Photographs of Chief Wolf Wanna
Digitized Content

Collection ID:
Marotta, Louis
circa 1910-1914
Physical Description:
0.05 Linear feet
7 Photographic prints
This collection consists of 5 publicity photographic portraits and 2 photographic performance posters of Native American entertainer and performer Chief Wolf Wanna.

Content Description
Content Description
The Photographs of Chief Wolf Wanna collection consists of 5 publicity portraits and 2 photographic performance posters of Native American entertainer and performer Chief Wolf Wanna. These materials provide a window into the performing career of Wanna, originally from the U.S. Southwest, who moved to New York City at the turn of the twentieth century. Wanna briefly found celebrity in lecturing, singing, and performing dances which romanticized and to some extent stereotyped Native cultures throughout the U.S.

The materials in this collection are organized into folders.

Biographical / Historical
Biographical / Historical
Specific details on the life of Chief Wolf Wanna (1880-1919) are somewhat difficult to locate. Wolf Wanna was born to Petro Wanna and Luiza Obanda in Pueblo, Colorado in 1880. He may have possibly attended the Carlisle Indian Industrial School, although no records appear to exist. Around 1905 Wanna lived in San Antonio, Texas, where he worked as a ranch foreman. He later relocated to New York City sometime prior to 1911, and in June of that year married Loretta Colombo in Boston, Massachusetts.
During his early years in New York City he traveled throughout the country, working in motion pictures, vaudeville, and stage performances, and was billed as "Chief Wolf Wanna – Full blood American Indian Performer and Entertainer." Various newspaper articles and playbills identify Wanna as either Diné (Navajo) or Apache, and as the "favorite grandson" of Goyathlay (Geronimo, ca. 1825-1909; Chiricahua Apache). During these early years of his stage career, he reportedly lectured on "Justice to the Indian," spoke about Custer's Last Stand and Sitting Bull, sang a number of songs, and performed Native American dances. In the years 1911-1914, he may have also been involved with Wild West shows.
By 1915 Wanna was re-married to Mary Schlereth, still living in New York City, and self-employed as a Medicine Manufacturer. Sometime around 1915-1916 Wanna was employed to promote "Walsh's Eucalyptus and Menthol Inhaler" by John J. Walsh, whom the 1915 Journal of the American Medical Association considered a street faker. By 1919 Wanna and Schlereth had separated, and he was employed as a "Medical Demonstrator." Chief Wolf Wanna died in November, 1919, in New York.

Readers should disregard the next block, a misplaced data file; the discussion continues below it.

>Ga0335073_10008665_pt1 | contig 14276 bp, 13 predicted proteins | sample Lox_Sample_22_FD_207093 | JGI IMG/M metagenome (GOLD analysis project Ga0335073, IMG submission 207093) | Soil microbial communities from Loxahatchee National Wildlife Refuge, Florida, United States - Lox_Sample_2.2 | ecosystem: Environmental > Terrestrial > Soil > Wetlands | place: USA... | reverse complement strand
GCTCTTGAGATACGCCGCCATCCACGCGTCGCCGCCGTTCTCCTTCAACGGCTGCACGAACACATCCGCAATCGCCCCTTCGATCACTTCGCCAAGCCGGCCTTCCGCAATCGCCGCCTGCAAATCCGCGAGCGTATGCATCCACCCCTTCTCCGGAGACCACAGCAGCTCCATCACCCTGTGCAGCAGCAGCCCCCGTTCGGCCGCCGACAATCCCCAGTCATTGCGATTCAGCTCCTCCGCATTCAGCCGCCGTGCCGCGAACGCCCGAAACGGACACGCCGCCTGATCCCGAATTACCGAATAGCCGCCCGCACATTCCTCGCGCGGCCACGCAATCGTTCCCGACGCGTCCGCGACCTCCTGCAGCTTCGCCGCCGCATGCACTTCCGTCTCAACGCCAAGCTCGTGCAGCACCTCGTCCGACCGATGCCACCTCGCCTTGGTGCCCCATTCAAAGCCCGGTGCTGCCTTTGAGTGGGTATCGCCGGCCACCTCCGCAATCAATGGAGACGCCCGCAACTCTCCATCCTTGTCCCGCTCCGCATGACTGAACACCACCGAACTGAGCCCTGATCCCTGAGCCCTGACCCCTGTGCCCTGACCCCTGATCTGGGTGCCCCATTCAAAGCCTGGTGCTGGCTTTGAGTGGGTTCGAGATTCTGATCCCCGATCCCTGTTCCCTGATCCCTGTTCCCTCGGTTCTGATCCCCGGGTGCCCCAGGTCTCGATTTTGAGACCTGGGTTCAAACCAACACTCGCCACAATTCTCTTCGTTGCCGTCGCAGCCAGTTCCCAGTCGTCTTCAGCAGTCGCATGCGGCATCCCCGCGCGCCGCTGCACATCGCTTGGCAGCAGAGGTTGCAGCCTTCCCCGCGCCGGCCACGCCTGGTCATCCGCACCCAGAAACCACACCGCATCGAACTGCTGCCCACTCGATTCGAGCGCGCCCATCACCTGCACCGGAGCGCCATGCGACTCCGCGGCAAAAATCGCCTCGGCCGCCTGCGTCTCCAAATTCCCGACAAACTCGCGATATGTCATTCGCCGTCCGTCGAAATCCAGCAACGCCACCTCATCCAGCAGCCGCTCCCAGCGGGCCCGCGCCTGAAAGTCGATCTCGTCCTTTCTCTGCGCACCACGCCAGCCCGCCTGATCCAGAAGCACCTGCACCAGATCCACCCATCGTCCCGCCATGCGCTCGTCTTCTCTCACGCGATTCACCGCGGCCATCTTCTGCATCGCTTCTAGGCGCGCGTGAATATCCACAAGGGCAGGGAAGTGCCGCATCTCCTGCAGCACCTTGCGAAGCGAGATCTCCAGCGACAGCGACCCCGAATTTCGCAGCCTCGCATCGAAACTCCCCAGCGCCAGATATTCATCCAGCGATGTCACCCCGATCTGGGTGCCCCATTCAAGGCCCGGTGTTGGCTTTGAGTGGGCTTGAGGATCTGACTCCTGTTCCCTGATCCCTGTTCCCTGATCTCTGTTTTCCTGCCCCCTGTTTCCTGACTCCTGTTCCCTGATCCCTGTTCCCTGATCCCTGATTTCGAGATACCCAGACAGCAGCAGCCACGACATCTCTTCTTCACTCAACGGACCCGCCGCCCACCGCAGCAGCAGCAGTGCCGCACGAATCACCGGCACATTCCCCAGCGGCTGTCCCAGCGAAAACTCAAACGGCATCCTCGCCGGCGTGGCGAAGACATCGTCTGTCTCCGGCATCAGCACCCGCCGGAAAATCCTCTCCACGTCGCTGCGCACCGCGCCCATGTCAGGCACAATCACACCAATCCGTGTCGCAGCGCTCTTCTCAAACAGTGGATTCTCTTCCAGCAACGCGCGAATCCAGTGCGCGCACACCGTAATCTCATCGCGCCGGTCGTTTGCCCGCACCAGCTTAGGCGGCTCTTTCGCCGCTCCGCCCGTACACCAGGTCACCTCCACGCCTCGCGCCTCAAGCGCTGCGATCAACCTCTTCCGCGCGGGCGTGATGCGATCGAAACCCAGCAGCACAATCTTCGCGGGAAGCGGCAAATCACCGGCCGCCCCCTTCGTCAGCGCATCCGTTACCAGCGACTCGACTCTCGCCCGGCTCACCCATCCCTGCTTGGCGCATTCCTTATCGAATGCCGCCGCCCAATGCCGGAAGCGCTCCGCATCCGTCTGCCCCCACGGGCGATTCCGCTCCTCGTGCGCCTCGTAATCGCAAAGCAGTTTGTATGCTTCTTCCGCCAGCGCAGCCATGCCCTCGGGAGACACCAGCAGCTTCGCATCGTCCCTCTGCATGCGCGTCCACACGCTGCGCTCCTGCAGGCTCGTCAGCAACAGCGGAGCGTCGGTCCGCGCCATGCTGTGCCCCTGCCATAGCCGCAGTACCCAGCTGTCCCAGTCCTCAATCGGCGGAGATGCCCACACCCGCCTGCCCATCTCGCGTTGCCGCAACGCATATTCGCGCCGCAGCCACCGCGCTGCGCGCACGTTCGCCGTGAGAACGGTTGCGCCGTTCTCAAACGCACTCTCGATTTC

Processing Information
Processed by Nathan Sowry, Reference Archivist, in 2019.
Separated Materials
One oil portrait of Chief Wolf Wanna is in the NMAI Object Collections, and was assigned the object number 24/3981.
Nathan Sowry
Immediate Source of Acquisition
This collection was donated by Louis Marotta in 1970.


Using the Collection
Conditions Governing Access
Access to NMAI Archive Center collections is by appointment only, Monday - Friday, 9:30 am - 4:30 pm. Please contact the archives to make an appointment (phone: 301-238-1400, email:
Conditions Governing Use
Permission to publish materials from the collection must be requested from National Museum of the American Indian Archive Center. Please submit a written request to For personal or classroom use, users are invited to download, print, photocopy, and distribute the images that are available online without prior written permission, provided that the files are not modified in any way, the Smithsonian Institution copyright notice (where applicable) is included, and the source of the image is identified as the National Museum of the American Indian. For more information please see the Smithsonian's Terms of Use and NMAI Archive Center's Digital Image request website.
Preferred Citation
Identification of specific item; Date (if known); Photographs of Chief Wolf Wanna, NMAI.AC.332; National Museum of the American Indian Archive Center, Smithsonian Institution.

Related Materials
The Carl A. Kroch Library of Rare and Manuscript Collections at Cornell University also contains two cloth-backed posters promoting lectures by Chief Wolf Wanna.

Keywords table of terms and types.
Keyword Terms Keyword Types
Apache Culture Search Smithsonian Collections Search ArchiveGrid
Diné (Navajo) Culture Search Smithsonian Collections Search ArchiveGrid

Repository Contact
National Museum of the American Indian
4220 Silver Hill Rd
Suitland 20746-2863